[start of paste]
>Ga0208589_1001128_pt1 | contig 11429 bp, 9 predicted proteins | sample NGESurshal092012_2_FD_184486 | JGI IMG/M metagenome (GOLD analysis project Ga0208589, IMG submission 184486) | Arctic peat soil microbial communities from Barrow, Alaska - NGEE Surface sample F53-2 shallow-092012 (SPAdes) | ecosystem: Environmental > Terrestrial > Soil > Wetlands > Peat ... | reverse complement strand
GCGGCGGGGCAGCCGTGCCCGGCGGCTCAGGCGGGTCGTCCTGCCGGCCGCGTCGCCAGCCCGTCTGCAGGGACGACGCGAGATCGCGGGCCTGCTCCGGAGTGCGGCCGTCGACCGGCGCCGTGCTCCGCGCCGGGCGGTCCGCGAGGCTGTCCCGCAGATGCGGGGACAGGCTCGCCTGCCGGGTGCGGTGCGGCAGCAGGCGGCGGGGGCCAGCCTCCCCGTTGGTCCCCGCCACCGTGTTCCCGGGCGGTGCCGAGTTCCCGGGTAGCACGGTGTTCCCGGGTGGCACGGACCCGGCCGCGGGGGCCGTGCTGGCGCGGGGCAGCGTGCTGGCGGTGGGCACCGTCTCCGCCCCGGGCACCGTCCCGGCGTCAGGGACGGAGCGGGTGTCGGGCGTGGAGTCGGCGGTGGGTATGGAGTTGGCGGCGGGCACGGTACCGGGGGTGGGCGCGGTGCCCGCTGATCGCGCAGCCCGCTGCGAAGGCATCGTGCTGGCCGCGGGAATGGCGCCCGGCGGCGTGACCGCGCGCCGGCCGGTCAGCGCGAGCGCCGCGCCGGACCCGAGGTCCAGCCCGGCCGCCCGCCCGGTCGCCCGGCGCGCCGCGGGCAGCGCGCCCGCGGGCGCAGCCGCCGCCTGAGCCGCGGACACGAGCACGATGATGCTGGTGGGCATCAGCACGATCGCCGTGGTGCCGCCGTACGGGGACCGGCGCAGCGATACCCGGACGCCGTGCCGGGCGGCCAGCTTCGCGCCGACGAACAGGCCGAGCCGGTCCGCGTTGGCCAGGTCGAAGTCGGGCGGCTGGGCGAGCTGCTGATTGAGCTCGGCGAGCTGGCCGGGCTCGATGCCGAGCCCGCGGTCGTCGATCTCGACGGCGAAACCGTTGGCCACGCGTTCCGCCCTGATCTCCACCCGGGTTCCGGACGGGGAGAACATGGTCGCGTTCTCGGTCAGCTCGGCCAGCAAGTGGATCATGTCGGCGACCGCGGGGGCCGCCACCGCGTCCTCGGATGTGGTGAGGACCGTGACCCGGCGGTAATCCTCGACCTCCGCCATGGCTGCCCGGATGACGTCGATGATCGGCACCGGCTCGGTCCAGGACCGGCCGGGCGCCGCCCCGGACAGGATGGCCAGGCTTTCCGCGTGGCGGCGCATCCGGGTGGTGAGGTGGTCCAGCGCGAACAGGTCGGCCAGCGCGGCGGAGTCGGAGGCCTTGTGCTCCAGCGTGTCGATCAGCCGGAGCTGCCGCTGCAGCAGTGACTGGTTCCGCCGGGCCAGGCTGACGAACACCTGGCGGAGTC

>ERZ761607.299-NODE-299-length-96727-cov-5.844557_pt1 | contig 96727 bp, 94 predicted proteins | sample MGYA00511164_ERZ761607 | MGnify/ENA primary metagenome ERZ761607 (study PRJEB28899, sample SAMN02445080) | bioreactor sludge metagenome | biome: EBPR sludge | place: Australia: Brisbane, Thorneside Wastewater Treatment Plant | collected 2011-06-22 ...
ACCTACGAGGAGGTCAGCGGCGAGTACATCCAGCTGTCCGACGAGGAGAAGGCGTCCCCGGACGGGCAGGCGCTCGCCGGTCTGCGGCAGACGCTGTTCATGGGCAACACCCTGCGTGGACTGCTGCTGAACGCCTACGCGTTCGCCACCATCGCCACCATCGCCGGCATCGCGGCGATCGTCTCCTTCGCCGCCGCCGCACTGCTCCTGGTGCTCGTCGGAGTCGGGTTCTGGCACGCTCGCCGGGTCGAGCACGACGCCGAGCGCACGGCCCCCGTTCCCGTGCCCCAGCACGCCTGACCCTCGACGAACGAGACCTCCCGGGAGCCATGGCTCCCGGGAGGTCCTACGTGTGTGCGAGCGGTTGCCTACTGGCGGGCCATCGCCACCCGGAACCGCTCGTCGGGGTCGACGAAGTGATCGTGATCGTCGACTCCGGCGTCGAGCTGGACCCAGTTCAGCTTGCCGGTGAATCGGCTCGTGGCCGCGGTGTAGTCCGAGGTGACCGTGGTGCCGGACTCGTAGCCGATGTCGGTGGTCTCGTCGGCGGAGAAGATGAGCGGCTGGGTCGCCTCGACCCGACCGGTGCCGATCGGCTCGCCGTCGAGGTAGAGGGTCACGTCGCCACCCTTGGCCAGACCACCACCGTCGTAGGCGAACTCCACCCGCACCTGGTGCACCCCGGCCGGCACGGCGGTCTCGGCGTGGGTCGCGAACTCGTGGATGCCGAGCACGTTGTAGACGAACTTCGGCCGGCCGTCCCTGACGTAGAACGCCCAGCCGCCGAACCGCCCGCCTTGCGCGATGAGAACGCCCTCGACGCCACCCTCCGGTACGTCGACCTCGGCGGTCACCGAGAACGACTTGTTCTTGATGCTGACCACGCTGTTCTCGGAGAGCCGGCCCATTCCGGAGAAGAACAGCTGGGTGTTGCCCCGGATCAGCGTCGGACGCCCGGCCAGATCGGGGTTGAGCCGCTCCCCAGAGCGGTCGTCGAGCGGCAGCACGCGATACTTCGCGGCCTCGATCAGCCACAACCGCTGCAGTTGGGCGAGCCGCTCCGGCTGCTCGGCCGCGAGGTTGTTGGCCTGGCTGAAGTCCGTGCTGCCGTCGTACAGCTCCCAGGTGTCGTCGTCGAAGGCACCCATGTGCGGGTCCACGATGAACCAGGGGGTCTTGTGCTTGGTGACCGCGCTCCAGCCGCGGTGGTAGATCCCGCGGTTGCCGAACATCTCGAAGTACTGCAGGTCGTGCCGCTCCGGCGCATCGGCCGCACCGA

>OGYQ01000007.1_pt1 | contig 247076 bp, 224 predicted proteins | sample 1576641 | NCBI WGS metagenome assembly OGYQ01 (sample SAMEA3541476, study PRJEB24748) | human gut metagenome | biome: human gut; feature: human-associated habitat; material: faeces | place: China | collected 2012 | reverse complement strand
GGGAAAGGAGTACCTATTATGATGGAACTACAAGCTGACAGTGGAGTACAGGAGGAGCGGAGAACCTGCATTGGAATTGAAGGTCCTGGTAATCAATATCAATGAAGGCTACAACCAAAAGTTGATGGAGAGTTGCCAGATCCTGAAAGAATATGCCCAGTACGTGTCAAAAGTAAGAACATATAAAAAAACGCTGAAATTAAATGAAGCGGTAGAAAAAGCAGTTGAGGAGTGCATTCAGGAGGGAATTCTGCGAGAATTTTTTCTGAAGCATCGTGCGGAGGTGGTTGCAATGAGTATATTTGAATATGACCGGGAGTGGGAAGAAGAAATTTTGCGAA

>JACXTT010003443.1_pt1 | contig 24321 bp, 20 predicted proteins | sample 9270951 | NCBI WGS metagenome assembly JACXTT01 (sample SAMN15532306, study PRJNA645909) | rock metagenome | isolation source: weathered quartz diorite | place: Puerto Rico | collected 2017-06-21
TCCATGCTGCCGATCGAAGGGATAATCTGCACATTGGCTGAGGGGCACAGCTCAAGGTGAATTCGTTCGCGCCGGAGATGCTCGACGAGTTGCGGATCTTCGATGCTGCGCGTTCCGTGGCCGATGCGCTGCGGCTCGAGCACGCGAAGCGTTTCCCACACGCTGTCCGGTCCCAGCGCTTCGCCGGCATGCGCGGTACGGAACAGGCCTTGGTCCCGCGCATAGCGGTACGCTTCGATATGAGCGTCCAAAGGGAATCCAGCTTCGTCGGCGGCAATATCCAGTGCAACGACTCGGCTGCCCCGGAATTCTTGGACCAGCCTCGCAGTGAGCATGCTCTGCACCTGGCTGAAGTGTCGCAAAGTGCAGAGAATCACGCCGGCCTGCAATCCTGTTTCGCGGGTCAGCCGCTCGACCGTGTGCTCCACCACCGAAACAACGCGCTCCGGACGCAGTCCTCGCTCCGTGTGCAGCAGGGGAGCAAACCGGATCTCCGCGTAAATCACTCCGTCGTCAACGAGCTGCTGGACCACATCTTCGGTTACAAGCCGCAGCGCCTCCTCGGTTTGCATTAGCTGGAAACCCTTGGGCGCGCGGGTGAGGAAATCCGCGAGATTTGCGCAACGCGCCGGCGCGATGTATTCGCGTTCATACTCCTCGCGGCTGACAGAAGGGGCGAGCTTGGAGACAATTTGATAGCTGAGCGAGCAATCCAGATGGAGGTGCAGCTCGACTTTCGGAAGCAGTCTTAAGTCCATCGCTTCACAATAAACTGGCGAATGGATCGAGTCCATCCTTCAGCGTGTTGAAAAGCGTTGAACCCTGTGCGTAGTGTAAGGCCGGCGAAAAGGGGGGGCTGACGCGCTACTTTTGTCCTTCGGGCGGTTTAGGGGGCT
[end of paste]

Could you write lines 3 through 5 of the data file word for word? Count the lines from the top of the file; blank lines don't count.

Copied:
>ERZ761607.299-NODE-299-length-96727-cov-5.844557_pt1 | contig 96727 bp, 94 predicted proteins | sample MGYA00511164_ERZ761607 | MGnify/ENA primary metagenome ERZ761607 (study PRJEB28899, sample SAMN02445080) | bioreactor sludge metagenome | biome: EBPR sludge | place: Australia: Brisbane, Thorneside Wastewater Treatment Plant | collected 2011-06-22 ...
ACCTACGAGGAGGTCAGCGGCGAGTACATCCAGCTGTCCGACGAGGAGAAGGCGTCCCCGGACGGGCAGGCGCTCGCCGGTCTGCGGCAGACGCTGTTCATGGGCAACACCCTGCGTGGACTGCTGCTGAACGCCTACGCGTTCGCCACCATCGCCACCATCGCCGGCATCGCGGCGATCGTCTCCTTCGCCGCCGCCGCACTGCTCCTGGTGCTCGTCGGAGTCGGGTTCTGGCACGCTCGCCGGGTCGAGCACGACGCCGAGCGCACGGCCCCCGTTCCCGTGCCCCAGCACGCCTGACCCTCGACGAACGAGACCTCCCGGGAGCCATGGCTCCCGGGAGGTCCTACGTGTGTGCGAGCGGTTGCCTACTGGCGGGCCATCGCCACCCGGAACCGCTCGTCGGGGTCGACGAAGTGATCGTGATCGTCGACTCCGGCGTCGAGCTGGACCCAGTTCAGCTTGCCGGTGAATCGGCTCGTGGCCGCGGTGTAGTCCGAGGTGACCGTGGTGCCGGACTCGTAGCCGATGTCGGTGGTCTCGTCGGCGGAGAAGATGAGCGGCTGGGTCGCCTCGACCCGACCGGTGCCGATCGGCTCGCCGTCGAGGTAGAGGGTCACGTCGCCACCCTTGGCCAGACCACCACCGTCGTAGGCGAACTCCACCCGCACCTGGTGCACCCCGGCCGGCACGGCGGTCTCGGCGTGGGTCGCGAACTCGTGGATGCCGAGCACGTTGTAGACGAACTTCGGCCGGCCGTCCCTGACGTAGAACGCCCAGCCGCCGAACCGCCCGCCTTGCGCGATGAGAACGCCCTCGACGCCACCCTCCGGTACGTCGACCTCGGCGGTCACCGAGAACGACTTGTTCTTGATGCTGACCACGCTGTTCTCGGAGAGCCGGCCCATTCCGGAGAAGAACAGCTGGGTGTTGCCCCGGATCAGCGTCGGACGCCCGGCCAGATCGGGGTTGAGCCGCTCCCCAGAGCGGTCGTCGAGCGGCAGCACGCGATACTTCGCGGCCTCGATCAGCCACAACCGCTGCAGTTGGGCGAGCCGCTCCGGCTGCTCGGCCGCGAGGTTGTTGGCCTGGCTGAAGTCCGTGCTGCCGTCGTACAGCTCCCAGGTGTCGTCGTCGAAGGCACCCATGTGCGGGTCCACGATGAACCAGGGGGTCTTGTGCTTGGTGACCGCGCTCCAGCCGCGGTGGTAGATCCCGCGGTTGCCGAACATCTCGAAGTACTGCAGGTCGTGCCGCTCCGGCGCATCGGCCGCACCGA

>OGYQ01000007.1_pt1 | contig 247076 bp, 224 predicted proteins | sample 1576641 | NCBI WGS metagenome assembly OGYQ01 (sample SAMEA3541476, study PRJEB24748) | human gut metagenome | biome: human gut; feature: human-associated habitat; material: faeces | place: China | collected 2012 | reverse complement strand